Dog Collar vs. Harness: Which Is Better?
Collars and harnesses generally serve the same purpose: when paired with a lead, they allow us to direct our dogs and keep them safe from possible danger. However, all dog owners know that getting your pooch to behave well on the leash and not pull can be quite a journey. And let’s be honest - the harness vs. collar dilemma can get confusing. One is not necessarily superior to the other, but both present some key things to consider. Let’s take a closer look, shall we?
First off, one of the most important aspects to consider is how much control you require when walking your furry friend. Generally speaking, dog harnesses offer more control, and this is especially important when it comes to crowded places or busy streets. For instance, if your dog is small or large and strong, you will have better control over the direction and movements with a harness. If your puppy hasn’t learned how to walk on a lead yet, a harness can come in very handy in the training process and prevent him from getting tangled up in the leash. It’s also a great option for dogs who love to pull a disappearing act and wiggle out of the collar.
Risk of Injuries
When it comes to dog collars, there are a few things to keep in mind in regards to your dog’s wellbeing. Firstly, collars can get caught in objects during playtime and even injure the dog. Not only that, but when the leash is pulled, force is applied directly to the dog's neck, which contains vital organs such as the larynx, thyroid, blood vessels, and trachea. Pulling on the leash can pose a risk of injury, whereas a well-fitted harness distributes the pressure across a greater region of the dog's body. This minimises the pressure on the back and prevents potential injuries and health issues.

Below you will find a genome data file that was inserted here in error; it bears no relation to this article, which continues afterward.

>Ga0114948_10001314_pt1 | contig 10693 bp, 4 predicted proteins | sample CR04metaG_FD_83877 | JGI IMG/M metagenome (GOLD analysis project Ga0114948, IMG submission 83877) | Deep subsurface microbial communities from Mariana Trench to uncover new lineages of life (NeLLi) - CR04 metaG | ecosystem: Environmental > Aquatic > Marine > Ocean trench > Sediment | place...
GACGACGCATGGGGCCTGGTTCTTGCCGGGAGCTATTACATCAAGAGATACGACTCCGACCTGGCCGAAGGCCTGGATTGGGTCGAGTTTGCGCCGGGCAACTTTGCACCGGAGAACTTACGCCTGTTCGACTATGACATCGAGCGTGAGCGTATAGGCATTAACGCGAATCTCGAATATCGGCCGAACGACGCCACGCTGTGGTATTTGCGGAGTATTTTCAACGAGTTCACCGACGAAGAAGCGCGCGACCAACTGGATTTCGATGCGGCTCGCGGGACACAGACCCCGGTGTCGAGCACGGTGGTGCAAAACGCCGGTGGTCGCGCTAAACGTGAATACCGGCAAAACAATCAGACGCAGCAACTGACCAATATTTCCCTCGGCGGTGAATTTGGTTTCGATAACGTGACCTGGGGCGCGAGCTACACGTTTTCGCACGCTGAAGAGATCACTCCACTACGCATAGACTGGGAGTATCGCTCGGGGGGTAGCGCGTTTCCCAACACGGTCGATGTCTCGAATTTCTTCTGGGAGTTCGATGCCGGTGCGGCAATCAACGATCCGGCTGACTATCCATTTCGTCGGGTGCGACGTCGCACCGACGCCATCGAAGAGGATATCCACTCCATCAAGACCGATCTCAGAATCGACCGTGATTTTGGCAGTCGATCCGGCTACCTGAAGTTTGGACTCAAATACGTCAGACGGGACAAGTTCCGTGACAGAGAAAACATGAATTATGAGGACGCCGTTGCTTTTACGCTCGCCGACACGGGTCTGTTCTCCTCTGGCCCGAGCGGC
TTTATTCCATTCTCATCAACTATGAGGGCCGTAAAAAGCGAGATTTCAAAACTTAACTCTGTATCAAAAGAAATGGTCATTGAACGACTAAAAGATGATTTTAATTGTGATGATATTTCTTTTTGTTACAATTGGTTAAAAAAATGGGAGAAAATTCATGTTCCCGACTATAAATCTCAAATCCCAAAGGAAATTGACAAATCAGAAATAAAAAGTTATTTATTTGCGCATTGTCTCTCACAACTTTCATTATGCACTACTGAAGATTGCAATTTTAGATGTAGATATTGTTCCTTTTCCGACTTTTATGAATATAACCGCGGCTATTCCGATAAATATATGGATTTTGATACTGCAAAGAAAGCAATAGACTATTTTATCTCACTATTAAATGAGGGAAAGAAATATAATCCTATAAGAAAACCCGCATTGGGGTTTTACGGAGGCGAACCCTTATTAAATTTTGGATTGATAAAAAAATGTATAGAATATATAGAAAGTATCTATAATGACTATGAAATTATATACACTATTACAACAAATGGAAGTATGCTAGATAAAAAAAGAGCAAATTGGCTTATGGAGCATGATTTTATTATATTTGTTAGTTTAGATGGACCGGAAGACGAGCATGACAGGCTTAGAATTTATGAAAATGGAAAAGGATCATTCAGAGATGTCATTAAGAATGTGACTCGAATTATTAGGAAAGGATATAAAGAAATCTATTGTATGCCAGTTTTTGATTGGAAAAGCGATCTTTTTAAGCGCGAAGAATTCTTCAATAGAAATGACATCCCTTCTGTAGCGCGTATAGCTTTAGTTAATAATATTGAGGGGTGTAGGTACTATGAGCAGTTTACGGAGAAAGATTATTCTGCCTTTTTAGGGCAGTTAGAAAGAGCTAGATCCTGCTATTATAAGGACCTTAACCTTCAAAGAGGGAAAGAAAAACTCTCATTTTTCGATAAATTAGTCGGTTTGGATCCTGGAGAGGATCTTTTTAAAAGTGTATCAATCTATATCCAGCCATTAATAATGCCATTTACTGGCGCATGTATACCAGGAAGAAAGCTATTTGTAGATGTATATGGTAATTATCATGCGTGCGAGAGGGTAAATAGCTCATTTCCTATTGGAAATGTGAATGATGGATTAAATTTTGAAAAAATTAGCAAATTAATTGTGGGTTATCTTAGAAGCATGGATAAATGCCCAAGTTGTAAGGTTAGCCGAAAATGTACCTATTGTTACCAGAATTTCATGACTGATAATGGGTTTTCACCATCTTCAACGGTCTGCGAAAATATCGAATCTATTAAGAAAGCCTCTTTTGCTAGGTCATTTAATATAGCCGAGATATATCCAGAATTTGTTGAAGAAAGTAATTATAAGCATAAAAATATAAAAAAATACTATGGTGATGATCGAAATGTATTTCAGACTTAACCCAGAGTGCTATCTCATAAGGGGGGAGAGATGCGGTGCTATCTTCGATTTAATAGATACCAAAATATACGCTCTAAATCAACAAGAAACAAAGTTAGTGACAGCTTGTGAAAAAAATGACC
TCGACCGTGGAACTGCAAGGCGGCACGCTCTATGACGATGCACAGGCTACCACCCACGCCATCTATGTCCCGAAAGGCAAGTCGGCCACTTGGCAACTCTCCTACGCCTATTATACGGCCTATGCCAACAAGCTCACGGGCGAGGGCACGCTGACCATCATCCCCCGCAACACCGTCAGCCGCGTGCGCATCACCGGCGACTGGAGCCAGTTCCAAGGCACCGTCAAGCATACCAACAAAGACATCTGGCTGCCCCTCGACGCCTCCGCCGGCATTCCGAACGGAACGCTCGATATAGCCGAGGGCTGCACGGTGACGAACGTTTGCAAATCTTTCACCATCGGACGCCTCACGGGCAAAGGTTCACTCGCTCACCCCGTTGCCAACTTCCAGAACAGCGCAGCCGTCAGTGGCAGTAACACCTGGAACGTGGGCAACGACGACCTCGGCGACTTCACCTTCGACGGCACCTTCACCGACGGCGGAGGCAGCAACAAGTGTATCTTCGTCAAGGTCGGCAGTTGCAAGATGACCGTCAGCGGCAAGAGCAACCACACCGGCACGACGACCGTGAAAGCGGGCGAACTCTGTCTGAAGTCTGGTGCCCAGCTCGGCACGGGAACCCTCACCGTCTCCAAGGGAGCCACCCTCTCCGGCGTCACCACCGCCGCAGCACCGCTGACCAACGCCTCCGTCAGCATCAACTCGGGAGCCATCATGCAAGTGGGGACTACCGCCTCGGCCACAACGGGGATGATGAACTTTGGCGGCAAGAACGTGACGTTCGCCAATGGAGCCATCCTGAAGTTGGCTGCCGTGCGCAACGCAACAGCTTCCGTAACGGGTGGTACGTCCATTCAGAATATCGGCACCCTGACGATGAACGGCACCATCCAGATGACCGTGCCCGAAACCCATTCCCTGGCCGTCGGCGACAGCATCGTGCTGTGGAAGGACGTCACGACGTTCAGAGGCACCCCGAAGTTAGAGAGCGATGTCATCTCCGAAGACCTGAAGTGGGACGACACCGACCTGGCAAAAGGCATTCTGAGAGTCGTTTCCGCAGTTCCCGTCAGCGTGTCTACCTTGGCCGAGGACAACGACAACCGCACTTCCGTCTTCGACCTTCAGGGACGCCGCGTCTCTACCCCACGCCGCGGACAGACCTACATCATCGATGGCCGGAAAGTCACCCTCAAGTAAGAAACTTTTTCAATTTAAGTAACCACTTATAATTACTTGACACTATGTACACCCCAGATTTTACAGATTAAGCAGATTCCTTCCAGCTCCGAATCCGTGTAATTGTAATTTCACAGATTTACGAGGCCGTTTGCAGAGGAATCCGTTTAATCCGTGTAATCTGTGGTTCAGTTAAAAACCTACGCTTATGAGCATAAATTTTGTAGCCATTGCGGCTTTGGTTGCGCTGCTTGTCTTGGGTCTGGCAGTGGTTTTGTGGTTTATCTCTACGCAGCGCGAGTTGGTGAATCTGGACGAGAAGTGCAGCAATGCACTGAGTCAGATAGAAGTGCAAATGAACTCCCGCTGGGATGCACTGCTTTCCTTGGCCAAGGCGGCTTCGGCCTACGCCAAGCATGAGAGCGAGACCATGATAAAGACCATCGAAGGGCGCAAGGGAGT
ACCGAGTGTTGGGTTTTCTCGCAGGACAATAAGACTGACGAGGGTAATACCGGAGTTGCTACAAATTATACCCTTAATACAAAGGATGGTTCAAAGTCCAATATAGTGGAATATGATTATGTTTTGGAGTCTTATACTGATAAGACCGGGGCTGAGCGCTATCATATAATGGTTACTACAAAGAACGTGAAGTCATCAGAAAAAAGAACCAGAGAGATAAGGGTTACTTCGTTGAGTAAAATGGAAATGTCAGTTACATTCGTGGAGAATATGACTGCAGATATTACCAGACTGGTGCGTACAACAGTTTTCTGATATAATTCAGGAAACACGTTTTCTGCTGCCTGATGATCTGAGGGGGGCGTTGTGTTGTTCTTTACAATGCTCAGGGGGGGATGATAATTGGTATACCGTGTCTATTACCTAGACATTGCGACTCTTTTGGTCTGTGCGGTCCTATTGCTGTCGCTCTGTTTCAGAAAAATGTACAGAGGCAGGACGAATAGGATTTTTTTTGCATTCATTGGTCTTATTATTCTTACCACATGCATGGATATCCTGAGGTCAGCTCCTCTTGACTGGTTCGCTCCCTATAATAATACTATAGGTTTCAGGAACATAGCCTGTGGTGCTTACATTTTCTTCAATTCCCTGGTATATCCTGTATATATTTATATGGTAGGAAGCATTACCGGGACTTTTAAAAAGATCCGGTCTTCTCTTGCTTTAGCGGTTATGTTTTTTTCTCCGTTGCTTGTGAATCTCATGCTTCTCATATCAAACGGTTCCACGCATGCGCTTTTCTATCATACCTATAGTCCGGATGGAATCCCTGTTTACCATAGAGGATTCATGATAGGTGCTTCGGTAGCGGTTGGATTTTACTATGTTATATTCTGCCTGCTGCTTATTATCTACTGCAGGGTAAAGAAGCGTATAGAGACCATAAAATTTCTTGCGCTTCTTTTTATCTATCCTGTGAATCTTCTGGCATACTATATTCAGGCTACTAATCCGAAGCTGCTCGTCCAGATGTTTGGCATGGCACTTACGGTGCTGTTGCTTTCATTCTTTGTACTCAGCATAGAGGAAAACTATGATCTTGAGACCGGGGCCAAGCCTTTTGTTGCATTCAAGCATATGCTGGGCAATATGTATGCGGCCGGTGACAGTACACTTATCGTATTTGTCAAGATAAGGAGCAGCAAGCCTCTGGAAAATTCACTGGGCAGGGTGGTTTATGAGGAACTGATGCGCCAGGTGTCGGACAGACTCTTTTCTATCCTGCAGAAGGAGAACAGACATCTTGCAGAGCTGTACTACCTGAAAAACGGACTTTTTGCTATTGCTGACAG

Collars can be more comfortable than harnesses for those dogs that don’t pull or jump around. They also offer a comfortable and secure way to keep ID tags on the dog at all times, which is extremely important in case your dog runs away. Now, when it comes to harnesses, they are usually comfortable for both the dog and the owner. However, if the harness is not well-fitted, it may bring your dog discomfort, as it can cause chaffed skin.
On the whole, every dog is different and has individual needs that should be met, so only you can decide what’s best for your doggo. That said, if your pup is well-behaved and doesn’t always pull, zig-zag and jump around, a traditional collar is a good option. Storing ID tags is also extremely important, and a collar is a safe and convenient way to do so. However, if your pooch tends to be on the wild side and you need more control when walking or training him, a harness is a better option as it reduces the risk of injuries caused by pulling.